The Agency of Human Services often fails to ensure that social-service contractors are providing the services they’re being paid for, according to a report released Wednesday by State Auditor Doug Hoffer.
In fiscal year 2013, AHS departments paid $246 million to 11 organizations, known as Designated Agencies, to provide a range of services to adults with mental illness, young people with severe emotional disturbances, and people with developmental disabilities.
Half of the payments were based on inclusive rates, or payments for a group of services over a set period. The performance audit found that while the state monitors “many facets of the agencies’ performance, they don’t generally compare the services budgeted to those actually performed” as part of inclusive rate contracts.
“Without making these comparisons, the State cannot ensure that Vermont clients are receiving the budgeted services they need and that the public is paying for,” Hoffer said in a statement, “The state has a responsibility to confirm that these payments fairly represent the services actually provided.”
Dr. Harry Chen, Human Services Secretary, says some of the reforms recommended by Hoffer are already underway. And a representative of the Designated Agencies says the underlying problem is payment rates that don’t cover the full cost of providing contracted services.
As an example of AHS’ failings, the Hoffer report cites the Department of Aging and Independent Living (DAIL), which has “a central repository” of approved services and budgets for its $128 million home- and community-based developmental disability services. The Designated Agencies are paid a daily inclusive rate for each client and submit monthly data to the state on the actual services provided. But, the report says, DAIL doesn’t compare this actual data to clients’ approved services.
The Department of Mental Health (DMH), the other department included in the audit, did conduct such a comparison and found striking results, the report says.
DMH asked Designated Agencies participating in a child mental health program to self-audit the services provided versus what was budgeted. In the second half of 2013 the self-audits showed that for 74 percent of clients, DMH paid for more services than were rendered.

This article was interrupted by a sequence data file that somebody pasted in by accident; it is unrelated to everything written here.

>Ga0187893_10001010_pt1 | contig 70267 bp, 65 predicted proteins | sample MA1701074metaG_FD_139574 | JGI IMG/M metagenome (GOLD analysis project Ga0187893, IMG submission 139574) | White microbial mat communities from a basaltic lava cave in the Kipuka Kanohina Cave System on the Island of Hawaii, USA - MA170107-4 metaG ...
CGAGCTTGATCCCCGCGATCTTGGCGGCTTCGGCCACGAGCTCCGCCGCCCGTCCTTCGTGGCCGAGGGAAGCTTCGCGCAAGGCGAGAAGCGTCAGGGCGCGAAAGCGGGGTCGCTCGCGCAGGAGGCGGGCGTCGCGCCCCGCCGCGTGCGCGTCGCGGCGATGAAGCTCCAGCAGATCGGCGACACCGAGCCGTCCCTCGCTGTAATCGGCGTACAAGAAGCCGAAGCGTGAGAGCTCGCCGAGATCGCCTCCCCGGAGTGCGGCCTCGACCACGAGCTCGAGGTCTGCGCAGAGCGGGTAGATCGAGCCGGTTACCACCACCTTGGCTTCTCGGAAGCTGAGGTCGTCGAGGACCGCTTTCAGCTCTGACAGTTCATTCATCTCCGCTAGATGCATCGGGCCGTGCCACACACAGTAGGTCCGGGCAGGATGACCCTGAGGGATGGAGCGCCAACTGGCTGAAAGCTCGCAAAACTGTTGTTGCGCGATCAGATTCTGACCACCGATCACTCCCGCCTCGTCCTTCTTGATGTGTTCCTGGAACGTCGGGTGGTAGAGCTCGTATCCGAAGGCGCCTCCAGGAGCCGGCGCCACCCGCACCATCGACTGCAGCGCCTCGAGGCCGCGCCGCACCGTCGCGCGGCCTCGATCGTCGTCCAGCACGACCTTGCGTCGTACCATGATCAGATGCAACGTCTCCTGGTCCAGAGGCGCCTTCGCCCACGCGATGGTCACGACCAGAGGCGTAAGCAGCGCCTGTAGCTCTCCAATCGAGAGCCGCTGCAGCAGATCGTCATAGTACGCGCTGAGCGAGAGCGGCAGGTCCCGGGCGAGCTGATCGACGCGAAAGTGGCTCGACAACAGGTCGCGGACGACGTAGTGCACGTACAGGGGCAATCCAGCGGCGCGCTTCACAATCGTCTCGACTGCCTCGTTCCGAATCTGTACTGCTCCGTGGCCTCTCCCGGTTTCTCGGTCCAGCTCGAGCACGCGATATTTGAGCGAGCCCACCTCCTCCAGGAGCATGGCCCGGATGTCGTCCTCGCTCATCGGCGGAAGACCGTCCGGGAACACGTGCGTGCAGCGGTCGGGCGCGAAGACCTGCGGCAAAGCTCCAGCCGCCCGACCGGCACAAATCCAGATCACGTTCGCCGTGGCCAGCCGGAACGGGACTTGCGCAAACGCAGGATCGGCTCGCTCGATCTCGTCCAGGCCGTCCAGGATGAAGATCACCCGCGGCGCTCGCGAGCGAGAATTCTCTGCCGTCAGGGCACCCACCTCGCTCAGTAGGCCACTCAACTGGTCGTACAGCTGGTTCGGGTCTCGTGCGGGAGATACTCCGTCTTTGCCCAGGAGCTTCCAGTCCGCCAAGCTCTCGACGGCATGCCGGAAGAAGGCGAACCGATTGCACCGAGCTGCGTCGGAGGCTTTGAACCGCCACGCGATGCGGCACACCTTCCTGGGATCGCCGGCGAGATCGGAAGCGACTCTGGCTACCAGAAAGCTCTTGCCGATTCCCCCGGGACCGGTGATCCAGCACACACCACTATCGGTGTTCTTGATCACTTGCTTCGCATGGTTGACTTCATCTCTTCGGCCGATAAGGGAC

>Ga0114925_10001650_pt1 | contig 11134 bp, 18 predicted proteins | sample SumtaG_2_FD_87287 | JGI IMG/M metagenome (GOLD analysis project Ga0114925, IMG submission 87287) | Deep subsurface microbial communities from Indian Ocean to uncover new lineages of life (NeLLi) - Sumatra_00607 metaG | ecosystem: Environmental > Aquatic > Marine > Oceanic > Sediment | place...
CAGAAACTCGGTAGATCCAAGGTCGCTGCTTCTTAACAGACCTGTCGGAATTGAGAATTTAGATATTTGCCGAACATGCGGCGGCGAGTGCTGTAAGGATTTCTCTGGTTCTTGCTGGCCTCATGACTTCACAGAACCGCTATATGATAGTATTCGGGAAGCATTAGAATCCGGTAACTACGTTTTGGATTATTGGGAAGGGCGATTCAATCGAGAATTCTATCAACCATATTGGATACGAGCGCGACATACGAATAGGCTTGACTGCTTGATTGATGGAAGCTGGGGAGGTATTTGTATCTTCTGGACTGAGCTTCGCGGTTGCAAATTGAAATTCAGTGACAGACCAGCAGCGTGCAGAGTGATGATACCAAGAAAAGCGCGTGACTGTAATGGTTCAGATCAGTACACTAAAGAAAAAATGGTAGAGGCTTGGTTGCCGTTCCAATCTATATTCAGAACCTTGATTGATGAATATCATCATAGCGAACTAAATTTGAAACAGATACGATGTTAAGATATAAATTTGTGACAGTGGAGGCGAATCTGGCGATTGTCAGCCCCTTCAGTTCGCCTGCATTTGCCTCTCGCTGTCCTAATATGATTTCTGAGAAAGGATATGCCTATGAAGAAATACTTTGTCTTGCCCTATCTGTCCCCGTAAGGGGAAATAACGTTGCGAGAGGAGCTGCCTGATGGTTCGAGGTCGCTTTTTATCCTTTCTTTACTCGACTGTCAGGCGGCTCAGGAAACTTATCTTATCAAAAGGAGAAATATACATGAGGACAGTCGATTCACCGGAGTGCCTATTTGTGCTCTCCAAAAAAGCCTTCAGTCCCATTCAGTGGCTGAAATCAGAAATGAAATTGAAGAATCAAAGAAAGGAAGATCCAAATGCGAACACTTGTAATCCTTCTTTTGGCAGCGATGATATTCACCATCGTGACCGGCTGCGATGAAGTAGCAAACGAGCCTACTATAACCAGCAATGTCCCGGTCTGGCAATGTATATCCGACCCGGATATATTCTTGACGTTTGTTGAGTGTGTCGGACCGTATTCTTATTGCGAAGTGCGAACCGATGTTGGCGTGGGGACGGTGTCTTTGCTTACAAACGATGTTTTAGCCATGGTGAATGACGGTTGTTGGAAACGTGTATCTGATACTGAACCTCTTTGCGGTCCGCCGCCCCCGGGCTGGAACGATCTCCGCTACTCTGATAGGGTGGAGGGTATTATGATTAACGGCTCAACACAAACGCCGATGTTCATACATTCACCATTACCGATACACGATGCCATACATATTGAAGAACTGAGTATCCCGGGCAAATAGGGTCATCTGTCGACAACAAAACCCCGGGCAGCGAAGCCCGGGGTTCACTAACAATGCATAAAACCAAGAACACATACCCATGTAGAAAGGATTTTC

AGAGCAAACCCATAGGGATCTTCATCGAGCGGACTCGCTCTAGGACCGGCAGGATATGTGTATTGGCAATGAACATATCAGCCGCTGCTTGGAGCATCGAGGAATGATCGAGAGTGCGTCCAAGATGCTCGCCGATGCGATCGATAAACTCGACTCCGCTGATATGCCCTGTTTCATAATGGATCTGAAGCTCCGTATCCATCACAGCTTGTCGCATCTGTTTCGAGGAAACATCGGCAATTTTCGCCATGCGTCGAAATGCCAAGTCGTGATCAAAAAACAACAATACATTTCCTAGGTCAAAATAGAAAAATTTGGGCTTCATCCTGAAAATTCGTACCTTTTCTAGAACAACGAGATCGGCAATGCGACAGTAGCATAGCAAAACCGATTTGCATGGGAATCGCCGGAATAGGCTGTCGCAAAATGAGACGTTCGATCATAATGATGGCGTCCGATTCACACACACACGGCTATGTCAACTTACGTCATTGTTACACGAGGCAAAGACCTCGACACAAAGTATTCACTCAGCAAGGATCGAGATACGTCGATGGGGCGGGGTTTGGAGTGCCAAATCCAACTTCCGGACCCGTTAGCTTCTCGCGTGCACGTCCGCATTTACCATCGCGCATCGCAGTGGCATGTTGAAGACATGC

As a result, DMH was able to recoup $181,000 from the agencies participating in the program.
The performance audit also found that in some instances the state makes duplicate payments to designated agencies.
“The problems that the auditors identified are not insurmountable, and our office has provided the departments with a number of recommendations,” Hoffer said, “The state owes it to all Vermonters to ensure that public dollars are being spent appropriately for these important services.”
His office recommends that AHS find a way to determine whether clients are receiving services that are paid for using an inclusive rate, and establish procedures that check whether designated agencies’ claims meet their billing requirements and limitations.
Responses to the audit
“Our own analysis confirms the findings in the Auditor’s report,” said AHS Secretary Chen in an email.
Chen said the state is taking steps to address those shortcomings by requiring self-audits across programs at the end of the current fiscal year, and adding compliance reviews to the DMH and DAIL quality assurance programs. They will also clarify contractual expectations before granting funds, Chen said.
DAIL will also begin regular audits of its home and community based services for the developmentally disabled.
In the long term, he said, an updated Medicaid IT system will help follow the money to its end use. That project is to begin next year.
“It’s sometimes hard to track each dollar, so the state needs to make sure there are systems in place for that,” said Julie Tessler, executive director of the Vermont Council of Developmental and Mental Health Services, a trade group for designated agencies.
“I don’t think anything the auditor is going to ask the state to do will change our administrative costs,” Tessler said, adding that they are already low at 10 percent.
Tessler asserts that the inclusive rate payments, sometimes called bundled payments, are paid through the state’s Medicaid program, which reimburses at a rate that doesn’t cover the agencies’ costs.
“They’re still using rates that are inadequate,” Tessler said. “The bundled payments help with flexibility, but they’re based on rates that are inadequate.”
Unlike hospitals and physician practices, which shift the burden of Medicaid underpayments to the privately insured, designated agencies have nowhere to recoup those losses.
Cutting services isn’t an option because they’re spelled out in state contracts, so the agencies have cut staff salaries. Workers at Designated Agencies make $15,000 to $20,000 less than the industry standard, according to Tessler.
That leads to high turnover and ultimately hurts the clients they serve, she said.